Following the close of World War II, General George S. Patton is seriously injured in a car accident and not expected to survive. "The Last Days of Patton" tells the story of these last few... See full summary »
Following the close of World War II, General George S. Patton is seriously injured in a car accident and not expected to survive. "The Last Days of Patton" tells the story of these last few months of the General's life and the Army Medical Corps efforts to save him. Intermixed with flashbacks, the film also shows Patton's earlier career as a fledging tank commander during the First World War. Written by
Anthony Hughes <firstname.lastname@example.org>
The scene where he is in the hospital shows actual outside footage of the then-130th Station Hospital in Heidelberg (actually Rohrbach then, in a former German signal base), where he was treated and died, without the more modern clinic building that would be in the way of the shot today. There is a plaque in the hospital beside the door of the room he died in. See more »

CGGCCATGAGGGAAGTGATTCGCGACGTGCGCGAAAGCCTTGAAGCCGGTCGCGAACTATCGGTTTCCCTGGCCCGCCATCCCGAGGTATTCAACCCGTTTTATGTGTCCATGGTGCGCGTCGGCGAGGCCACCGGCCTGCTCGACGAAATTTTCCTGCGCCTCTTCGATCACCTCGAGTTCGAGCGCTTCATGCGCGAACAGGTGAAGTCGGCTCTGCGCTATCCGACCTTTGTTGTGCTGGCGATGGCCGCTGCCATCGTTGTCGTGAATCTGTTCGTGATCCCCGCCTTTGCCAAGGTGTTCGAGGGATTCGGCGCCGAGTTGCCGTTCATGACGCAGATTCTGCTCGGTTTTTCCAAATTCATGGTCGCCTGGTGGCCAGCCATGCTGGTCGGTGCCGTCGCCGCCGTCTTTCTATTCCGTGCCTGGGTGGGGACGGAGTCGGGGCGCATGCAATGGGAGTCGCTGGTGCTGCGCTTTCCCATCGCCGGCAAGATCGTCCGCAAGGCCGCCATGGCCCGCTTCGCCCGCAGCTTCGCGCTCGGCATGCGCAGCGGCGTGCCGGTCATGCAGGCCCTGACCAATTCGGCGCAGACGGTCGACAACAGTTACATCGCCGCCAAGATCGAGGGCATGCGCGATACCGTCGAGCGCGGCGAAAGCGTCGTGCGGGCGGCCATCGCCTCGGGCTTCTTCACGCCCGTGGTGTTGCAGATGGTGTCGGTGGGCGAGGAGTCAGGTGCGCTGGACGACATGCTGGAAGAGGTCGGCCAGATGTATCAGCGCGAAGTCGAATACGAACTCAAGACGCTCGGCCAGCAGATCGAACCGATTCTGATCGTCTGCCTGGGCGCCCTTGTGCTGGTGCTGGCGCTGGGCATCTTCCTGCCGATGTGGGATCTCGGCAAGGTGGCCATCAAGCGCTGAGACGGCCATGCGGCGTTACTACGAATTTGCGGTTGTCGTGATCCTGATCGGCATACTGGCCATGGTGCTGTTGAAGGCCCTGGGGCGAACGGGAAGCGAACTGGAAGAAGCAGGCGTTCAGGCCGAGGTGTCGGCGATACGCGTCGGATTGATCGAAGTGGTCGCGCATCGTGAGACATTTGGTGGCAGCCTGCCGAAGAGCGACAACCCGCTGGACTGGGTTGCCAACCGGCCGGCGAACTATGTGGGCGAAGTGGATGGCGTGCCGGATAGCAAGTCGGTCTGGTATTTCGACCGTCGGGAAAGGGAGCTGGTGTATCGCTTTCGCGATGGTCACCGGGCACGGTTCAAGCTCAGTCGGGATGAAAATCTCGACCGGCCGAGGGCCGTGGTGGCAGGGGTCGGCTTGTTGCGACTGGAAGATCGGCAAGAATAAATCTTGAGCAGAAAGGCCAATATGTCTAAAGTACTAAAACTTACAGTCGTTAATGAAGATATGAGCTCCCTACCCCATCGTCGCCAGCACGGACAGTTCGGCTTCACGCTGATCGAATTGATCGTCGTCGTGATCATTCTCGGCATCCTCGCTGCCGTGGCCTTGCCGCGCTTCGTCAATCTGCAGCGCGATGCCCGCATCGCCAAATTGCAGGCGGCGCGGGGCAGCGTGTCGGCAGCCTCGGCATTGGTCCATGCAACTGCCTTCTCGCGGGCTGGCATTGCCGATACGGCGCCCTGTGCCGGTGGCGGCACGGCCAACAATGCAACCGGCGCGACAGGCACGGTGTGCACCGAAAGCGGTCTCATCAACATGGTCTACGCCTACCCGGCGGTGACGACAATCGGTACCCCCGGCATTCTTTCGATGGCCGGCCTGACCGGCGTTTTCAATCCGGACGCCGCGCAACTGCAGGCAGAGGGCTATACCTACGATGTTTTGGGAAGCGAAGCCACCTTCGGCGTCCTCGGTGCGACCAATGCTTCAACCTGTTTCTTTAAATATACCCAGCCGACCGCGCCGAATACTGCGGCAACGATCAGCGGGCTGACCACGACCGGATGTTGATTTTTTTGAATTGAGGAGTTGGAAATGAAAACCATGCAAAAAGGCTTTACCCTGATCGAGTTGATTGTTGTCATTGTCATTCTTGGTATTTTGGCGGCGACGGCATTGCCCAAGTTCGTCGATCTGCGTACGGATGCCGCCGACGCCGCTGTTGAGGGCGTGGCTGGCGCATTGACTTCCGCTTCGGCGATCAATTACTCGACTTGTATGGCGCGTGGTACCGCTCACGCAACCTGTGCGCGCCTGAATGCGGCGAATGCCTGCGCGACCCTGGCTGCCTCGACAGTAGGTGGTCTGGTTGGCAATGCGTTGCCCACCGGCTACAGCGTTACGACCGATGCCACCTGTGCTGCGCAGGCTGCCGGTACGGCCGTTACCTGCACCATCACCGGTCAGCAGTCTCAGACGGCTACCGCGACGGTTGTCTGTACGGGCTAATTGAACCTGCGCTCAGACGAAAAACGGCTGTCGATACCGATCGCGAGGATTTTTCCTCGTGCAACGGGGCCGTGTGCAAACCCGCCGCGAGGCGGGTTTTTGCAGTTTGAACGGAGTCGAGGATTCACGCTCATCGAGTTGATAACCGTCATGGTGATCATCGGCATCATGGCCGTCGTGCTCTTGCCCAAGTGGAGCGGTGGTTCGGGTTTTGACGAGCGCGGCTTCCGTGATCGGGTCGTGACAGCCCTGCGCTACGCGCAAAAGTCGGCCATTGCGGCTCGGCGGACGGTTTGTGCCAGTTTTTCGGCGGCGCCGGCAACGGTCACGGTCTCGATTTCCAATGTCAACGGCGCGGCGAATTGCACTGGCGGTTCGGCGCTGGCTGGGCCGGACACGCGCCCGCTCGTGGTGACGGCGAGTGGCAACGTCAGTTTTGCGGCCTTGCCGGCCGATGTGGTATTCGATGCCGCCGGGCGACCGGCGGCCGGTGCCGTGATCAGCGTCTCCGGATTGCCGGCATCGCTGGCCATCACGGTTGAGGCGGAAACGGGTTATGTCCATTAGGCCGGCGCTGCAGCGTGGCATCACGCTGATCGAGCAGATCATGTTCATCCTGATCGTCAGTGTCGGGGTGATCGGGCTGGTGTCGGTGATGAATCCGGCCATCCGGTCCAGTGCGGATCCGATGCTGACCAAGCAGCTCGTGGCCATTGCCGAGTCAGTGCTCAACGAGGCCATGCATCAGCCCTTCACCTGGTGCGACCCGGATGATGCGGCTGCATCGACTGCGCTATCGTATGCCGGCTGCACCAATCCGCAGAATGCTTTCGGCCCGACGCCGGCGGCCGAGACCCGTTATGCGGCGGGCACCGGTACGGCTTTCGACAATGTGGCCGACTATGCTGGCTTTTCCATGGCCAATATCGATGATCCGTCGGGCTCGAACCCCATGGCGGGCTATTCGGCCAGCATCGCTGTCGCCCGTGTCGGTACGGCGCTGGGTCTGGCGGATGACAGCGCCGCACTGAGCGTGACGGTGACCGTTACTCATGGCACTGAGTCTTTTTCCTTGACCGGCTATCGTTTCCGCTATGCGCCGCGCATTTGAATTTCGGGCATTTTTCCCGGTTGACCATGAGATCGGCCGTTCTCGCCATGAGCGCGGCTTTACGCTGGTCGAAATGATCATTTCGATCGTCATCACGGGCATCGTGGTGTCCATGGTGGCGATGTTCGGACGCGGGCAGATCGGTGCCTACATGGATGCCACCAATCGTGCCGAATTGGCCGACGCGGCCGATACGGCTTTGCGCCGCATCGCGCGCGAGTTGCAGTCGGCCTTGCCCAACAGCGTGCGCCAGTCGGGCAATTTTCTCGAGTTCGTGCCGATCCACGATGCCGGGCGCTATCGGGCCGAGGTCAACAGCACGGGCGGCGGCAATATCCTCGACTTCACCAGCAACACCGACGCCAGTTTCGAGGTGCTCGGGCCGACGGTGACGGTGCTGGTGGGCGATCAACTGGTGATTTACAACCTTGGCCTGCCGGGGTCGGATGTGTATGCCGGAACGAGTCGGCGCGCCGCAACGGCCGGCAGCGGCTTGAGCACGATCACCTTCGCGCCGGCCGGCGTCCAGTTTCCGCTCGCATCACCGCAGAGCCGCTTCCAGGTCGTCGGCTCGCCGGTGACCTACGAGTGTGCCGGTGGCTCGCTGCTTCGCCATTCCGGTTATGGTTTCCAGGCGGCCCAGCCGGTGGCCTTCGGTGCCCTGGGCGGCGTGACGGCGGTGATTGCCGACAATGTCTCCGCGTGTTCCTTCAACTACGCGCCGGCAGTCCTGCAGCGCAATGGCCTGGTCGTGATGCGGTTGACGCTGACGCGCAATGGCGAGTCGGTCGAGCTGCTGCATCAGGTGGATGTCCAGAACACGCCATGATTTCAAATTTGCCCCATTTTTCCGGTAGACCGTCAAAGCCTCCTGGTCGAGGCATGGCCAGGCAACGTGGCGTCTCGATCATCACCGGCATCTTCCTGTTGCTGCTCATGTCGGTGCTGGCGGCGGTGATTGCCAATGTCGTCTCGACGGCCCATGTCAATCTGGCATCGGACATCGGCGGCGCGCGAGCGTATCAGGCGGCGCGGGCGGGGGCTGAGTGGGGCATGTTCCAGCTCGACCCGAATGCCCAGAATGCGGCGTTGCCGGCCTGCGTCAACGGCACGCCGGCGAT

... but it isn't as bad as the other commentators might make you think.
Based on Ladislas Farago's followup to Patton: Ordeal and Triumph (one of the source materials for the original film), Last Days shows Patton on his deathbed, and intercuts flashbacks, mostly of his early life, his courtship of Bea Ayers, his days at the Point and before the first world war. (Patton's adventures on Pershing's 1916 Punitive Expedition to Mexico, and in World War I could make another great film, in the right hands.)
Eva Marie Saint plays Bea very well, and it's always nice to see a pair of contemporaries playing an aging couple, rather than allowing the casting to be dictated by "who's hot," and then relying on makeup to age them.
Overall, a good movie, although I'm tempted to agree that is was an unnecessarily long movie.
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